Even including the 9/11 attacks (which proved to be an aberration, not a harbinger), an American’s chance of being killed within the United States by a terrorist of any motivation over the last few decades is about one in four million per year. For industrial accidents, it’s one in 53,000, homicides, one in 22,000, auto accidents, one in 8,200. Since 9/11, an American’s chance of being killed by an Islamist terrorist is about one in 40 million per year.
The website Our World In Data shows that the United States terrorism risk is dwarfed by the risk in several other nations, largely those in Latin America and the Middle East … and The Philippines. But, even in Europe, where Brookings Institute concludes “on balance, the United States is likely to remain safer than its European counterparts, if only because it is simply far easier for the Islamic State to attack Europe.”
Indeed, the United States — outside of 9/11 — has been remarkably terrorism-free relative to other nations around the world. And even worldwide, terrorism accounts for far fewer fatalities than domestic violence (40x more fatalities), alcohol (190x more fatalities), armed conflict (5x more) and suicide (6x).
The data says Foreign Terrorism in the United States is not a problem. And, yet, a Pew Research Poll conducted last year showed an astonishing 29% of U.S. Citizens labeled terrorism, national security or ISIS as their №1 concern.
3. Does this proposed solution sufficiently solve said problem?
Let’s go to the language of the Executive Order to check our solution:
Sec. 3. Suspension of Issuance of Visas and Other Immigration Benefits to Nationals of Countries of Particular Concern. (The countries are: Iraq, Iran, Libya, Somalia, Sudan, Syria, and Yemen.)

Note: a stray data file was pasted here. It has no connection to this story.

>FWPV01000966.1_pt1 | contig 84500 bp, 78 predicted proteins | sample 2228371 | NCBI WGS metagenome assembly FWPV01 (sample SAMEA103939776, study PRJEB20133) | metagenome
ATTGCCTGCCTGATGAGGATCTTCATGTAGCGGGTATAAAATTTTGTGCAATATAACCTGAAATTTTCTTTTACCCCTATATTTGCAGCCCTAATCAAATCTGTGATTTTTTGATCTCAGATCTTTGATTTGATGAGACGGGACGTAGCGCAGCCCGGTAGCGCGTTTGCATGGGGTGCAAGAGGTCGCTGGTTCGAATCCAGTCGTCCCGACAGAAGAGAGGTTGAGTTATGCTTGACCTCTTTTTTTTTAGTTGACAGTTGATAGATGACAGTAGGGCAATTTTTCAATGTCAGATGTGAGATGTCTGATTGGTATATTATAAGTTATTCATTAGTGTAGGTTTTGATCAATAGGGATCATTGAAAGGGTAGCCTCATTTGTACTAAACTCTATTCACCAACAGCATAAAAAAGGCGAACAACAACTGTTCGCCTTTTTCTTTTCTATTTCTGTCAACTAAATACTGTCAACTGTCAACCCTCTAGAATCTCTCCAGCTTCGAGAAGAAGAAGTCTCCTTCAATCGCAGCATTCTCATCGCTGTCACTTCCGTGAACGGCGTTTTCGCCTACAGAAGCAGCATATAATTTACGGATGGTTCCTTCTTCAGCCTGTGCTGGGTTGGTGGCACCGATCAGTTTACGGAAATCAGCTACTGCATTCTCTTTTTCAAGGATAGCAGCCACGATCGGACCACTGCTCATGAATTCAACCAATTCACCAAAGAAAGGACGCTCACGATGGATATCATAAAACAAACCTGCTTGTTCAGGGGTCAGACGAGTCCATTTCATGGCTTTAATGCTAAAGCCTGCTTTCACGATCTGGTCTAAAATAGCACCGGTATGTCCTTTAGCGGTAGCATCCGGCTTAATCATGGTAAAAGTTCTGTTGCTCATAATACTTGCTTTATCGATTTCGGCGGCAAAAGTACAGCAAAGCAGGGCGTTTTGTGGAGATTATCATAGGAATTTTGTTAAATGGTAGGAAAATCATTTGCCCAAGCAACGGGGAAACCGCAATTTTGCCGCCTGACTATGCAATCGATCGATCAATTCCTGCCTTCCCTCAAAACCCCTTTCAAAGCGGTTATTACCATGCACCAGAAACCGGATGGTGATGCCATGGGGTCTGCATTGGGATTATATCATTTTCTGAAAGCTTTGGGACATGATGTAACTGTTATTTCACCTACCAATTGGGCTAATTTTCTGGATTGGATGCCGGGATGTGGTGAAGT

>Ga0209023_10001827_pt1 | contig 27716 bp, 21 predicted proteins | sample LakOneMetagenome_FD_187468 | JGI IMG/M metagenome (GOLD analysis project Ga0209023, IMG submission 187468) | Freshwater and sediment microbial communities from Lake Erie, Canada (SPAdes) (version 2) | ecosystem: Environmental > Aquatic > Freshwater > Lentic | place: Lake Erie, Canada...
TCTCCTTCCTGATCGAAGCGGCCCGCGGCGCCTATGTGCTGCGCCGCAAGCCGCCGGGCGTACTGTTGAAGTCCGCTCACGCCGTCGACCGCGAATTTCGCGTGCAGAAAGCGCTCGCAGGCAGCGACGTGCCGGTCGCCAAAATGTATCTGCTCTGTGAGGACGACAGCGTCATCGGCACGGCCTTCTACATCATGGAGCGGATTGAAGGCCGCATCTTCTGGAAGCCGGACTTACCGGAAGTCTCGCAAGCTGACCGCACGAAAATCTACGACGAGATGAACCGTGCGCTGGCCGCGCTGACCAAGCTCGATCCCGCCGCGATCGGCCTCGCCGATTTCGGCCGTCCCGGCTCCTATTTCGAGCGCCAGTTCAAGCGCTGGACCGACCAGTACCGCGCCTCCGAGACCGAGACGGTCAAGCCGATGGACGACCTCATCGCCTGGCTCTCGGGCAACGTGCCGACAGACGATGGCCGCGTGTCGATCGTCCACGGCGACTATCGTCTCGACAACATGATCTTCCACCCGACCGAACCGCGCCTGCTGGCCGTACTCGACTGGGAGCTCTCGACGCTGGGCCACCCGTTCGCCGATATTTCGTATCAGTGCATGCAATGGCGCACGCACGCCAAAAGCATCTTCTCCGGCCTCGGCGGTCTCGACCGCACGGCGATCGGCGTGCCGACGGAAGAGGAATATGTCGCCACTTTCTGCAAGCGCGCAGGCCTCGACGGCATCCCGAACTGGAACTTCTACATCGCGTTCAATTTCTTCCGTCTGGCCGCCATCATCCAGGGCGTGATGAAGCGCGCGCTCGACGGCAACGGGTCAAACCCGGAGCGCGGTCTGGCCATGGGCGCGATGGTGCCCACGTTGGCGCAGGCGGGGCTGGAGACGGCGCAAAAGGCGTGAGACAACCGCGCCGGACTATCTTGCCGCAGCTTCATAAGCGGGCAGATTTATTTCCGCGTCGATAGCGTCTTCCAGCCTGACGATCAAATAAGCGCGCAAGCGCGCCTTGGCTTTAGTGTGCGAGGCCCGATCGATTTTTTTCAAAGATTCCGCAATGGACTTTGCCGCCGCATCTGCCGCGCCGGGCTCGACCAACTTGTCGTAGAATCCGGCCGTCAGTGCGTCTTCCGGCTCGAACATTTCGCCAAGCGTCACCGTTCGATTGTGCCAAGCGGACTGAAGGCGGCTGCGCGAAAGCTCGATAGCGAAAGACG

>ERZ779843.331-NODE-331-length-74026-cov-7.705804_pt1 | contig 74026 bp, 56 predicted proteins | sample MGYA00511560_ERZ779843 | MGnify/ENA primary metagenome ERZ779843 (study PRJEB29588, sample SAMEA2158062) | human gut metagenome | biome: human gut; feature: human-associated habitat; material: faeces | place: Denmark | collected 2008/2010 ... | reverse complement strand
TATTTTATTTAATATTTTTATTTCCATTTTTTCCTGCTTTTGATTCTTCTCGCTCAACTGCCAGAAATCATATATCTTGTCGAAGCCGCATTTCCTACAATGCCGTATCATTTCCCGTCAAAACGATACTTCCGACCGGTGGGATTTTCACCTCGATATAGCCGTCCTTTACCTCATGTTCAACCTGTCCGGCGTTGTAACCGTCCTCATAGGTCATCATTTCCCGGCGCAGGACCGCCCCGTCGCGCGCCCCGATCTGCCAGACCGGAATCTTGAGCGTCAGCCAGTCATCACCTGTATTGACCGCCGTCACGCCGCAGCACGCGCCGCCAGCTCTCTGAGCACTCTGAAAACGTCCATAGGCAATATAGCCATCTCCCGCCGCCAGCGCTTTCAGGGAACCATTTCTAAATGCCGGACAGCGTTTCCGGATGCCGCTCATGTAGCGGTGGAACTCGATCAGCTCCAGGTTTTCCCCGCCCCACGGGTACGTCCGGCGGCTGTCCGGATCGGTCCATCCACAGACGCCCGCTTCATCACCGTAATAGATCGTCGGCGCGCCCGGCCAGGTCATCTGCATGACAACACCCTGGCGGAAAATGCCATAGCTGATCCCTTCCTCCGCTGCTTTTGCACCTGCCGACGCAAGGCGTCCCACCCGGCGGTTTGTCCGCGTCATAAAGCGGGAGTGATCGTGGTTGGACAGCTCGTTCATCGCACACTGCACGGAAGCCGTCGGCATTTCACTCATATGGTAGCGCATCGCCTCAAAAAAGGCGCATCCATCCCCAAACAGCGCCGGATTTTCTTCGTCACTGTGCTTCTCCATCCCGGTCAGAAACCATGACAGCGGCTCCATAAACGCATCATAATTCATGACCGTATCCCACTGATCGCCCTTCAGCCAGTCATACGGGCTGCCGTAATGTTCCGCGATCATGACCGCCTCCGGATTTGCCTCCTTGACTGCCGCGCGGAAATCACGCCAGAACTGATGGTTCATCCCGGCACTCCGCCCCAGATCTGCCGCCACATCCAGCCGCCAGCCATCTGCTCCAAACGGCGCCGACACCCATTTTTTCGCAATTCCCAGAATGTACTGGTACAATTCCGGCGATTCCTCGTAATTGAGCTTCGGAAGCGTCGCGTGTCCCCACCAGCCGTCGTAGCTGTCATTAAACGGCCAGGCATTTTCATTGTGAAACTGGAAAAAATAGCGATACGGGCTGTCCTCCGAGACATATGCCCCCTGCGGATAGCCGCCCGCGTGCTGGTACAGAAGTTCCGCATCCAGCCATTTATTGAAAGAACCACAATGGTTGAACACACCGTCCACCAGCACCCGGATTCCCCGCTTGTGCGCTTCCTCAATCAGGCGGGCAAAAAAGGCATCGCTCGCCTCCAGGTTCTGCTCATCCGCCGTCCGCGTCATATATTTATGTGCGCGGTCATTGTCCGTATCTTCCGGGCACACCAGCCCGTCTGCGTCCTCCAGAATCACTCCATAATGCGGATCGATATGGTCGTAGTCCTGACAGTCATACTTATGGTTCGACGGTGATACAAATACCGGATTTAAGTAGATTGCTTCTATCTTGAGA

Sec. 4. Implementing Uniform Screening Standards for All Immigration Programs.
Sec. 5. Realignment of the U.S. Refugee Admissions Program for Fiscal Year 2017.
Sec. 6. Rescission of Exercise of Authority Relating to the Terrorism Grounds of Inadmissibility.
Sec. 7. Expedited Completion of the Biometric Entry-Exit Tracking System.
Sec. 8. Visa Interview Security.
Sec. 9. Visa Validity Reciprocity.
Of the terrorist attacks counted above — the number of fatalities accounted for by citizens of, or born from, the countries in question … are zero.
Iraq, Iran, Libya, Somalia, Sudan, Syria and Yemen account for zero terrorist fatalities on U.S. soil. The answer to question №3 is no. No, this does not sufficiently solve the problem.
4. What new problems could this proposed solution create?
Well, let’s see, from The Atlantic:
There have been multiple reports since the executive order was signed of people being prevented from boarding flights; refugees, who had gone through the years-long process before being approved to come to the U.S., stranded in third countries; of Iraqis who had worked for years with the U.S. military being denied entry; of Iranian students stuck overseas; of U.S. tech companies recalling its foreign workers because of the possible impact. And there have been protests against the order at airports across the country, including at New York’s JFK International Airport and Dulles Airport outside Washington, D.C. , and the Los Angeles International Airport where lawyers, demonstrators, and the media descended to witness the order’s impact.
Mass civil unrest as protests related to the immigration ban hit airports across the country numbering in the hundreds of thousands.
Those are, of course, just the immediate aftershocks of the immigration ban. Any other effects are mere projection, but — given the context of this regime’s other stated goals and current positions on immigration, globalism and authoritarian leanings — it’s easy to see how dark the timeline could get.
This is a tone-deaf piece of policy that addresses a relatively benign problem, through relatively indiscriminate means, in a relatively ineffectual way, in a way where the downsides greatly outweigh the limited benefits.